Strategic Research Projects
Twice a year, VetCompass Australia calls for Strategic Research Projects (small, achievable projects that answer a clinically relevant research question) from early to mid-career academic veterinarians. All topics relating to clinical and epidemiological questions in companion animals (dog, cat, horse) will be welcome for consideration, and we encourage innovative questions.
In addition to these, at times we also accept submissions for a limited number of Strategic Projects that are directly associated with and support the current Major Projects.
Project proposals will only be considered if they:
- address a specific clinical question
- do not duplicate a current Strategic Project
- do not duplicate a current Major Project
- demonstrate clear benefits to an early- to mid-career researcher and/or clinical researcher
- use a maximum of 2 years data unless this is retrospective
- have realistic goals and scope
The Lead Investigator must:
- be a staff member within the proposing university's faculty or school of veterinary science
- be ranked at Level A-D (not E)
- not be the lead on more than 2 projects at any given time
- have at least 2 years' tenure to ensure the project is seen through to completion
- be supported by at least one team member who also has 2 or more years' tenure
If you would like to discuss your project idea further then please contact your institution’s representative on VetCompass Australia’s Board or Steering Sub-committee.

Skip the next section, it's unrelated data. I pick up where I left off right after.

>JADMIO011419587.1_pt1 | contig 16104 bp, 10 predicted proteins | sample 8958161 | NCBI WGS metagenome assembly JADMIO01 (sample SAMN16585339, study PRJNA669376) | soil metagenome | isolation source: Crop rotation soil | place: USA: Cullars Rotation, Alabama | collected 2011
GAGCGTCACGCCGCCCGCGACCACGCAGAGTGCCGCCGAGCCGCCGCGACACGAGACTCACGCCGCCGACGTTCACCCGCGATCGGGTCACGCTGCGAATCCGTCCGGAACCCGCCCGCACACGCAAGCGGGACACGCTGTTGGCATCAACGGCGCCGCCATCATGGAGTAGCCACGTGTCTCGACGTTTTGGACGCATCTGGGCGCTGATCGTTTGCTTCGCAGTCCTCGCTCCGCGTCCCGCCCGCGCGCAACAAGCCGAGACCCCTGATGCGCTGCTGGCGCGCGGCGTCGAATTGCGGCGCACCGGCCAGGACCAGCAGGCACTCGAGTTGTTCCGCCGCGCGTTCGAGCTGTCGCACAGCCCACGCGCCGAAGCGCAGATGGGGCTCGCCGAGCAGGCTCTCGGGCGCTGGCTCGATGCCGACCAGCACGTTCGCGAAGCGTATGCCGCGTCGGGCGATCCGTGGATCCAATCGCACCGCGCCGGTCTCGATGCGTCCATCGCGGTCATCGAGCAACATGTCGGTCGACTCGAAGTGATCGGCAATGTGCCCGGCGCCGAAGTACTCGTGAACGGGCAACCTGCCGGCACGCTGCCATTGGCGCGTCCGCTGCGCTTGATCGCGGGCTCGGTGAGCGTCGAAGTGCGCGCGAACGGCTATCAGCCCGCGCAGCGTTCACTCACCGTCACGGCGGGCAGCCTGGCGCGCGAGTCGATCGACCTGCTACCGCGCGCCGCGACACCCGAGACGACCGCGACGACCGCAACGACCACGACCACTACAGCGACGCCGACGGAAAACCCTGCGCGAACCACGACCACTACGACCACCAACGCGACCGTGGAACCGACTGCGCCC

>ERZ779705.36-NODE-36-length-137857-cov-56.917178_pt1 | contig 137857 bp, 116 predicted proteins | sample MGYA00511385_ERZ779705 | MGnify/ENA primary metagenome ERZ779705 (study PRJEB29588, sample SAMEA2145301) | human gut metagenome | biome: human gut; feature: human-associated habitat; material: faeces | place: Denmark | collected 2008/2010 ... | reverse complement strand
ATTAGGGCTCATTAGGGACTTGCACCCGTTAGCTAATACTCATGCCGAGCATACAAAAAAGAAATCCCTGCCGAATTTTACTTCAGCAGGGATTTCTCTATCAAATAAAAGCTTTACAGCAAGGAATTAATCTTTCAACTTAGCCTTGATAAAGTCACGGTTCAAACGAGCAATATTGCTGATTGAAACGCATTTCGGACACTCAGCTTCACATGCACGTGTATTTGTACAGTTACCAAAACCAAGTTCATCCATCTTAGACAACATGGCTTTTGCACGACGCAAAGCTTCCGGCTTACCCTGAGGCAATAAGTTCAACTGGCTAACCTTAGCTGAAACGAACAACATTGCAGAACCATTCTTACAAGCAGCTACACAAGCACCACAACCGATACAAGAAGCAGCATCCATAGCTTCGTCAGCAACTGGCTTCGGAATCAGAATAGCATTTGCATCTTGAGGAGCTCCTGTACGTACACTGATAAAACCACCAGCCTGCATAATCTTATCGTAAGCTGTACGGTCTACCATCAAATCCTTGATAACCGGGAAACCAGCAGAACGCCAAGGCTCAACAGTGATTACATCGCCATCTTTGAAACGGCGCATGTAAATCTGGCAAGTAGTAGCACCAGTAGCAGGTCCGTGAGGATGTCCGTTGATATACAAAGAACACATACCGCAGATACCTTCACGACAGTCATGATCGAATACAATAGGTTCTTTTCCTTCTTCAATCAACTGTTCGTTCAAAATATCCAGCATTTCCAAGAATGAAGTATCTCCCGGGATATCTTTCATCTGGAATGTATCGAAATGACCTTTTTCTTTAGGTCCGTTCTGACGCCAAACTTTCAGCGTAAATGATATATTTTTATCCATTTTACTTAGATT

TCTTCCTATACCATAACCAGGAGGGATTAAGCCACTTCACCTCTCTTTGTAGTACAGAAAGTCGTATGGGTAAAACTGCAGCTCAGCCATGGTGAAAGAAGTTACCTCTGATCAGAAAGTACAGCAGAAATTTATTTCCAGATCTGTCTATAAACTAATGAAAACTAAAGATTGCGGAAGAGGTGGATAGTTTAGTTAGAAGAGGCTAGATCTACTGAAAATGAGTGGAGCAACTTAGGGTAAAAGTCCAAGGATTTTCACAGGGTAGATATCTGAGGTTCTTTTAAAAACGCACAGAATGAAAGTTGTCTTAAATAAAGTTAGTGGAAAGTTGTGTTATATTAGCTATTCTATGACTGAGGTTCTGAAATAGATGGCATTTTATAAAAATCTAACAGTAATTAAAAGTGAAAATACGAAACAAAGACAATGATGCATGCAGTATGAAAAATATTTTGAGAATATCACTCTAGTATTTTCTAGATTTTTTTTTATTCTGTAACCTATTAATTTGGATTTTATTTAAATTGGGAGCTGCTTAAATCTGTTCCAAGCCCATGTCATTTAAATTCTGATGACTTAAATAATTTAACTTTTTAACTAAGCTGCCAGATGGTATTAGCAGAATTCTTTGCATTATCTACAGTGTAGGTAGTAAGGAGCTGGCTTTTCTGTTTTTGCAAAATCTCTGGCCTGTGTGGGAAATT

Applications are now OPEN
We are now accepting applications to conduct Strategic Research Projects, including those that are directly associated with and support the current Major Projects.
If you have a research topic that you would like to investigate using VetCompass Australia data, this is your opportunity. Submit your project proposal using the online form by the deadline given by your school, following the processes they set out.
Late applications will not be accepted.
The Strategic Research Projects currently underway are listed here, along with the lead institution for each.
- Predictors of desexing in cats presented to veterinarians in Australia – University of Sydney
- The potential impact of heat-waves on the health status of dogs in the greater metropolitan region of Sydney – University of Sydney
- Cardiovascular-renal disorders in cats – University of Melbourne
- Assessment of the significance of incidental hepatic enzyme increases in routine biochemistry – University of Melbourne
- Impact of cruciate ligament injury and non-steroidal anti-inflammatory use on risk of joint-associated tumour development in Australian dogs – University of Melbourne
- Epidemiology of diabetes mellitus in dogs – University of Melbourne
- Use of immune suppressive drugs in dogs in general practice – University of Melbourne
- An investigation of neuter status and contraceptive management as risk factors for mammary tumours and urinary incontinence in bitches attending Australian veterinary practices – Murdoch University
- Cranial Cruciate Disease in Dogs Attending Australian Veterinary Practices: Prevalence, Clinical Management and Outcome – Murdoch University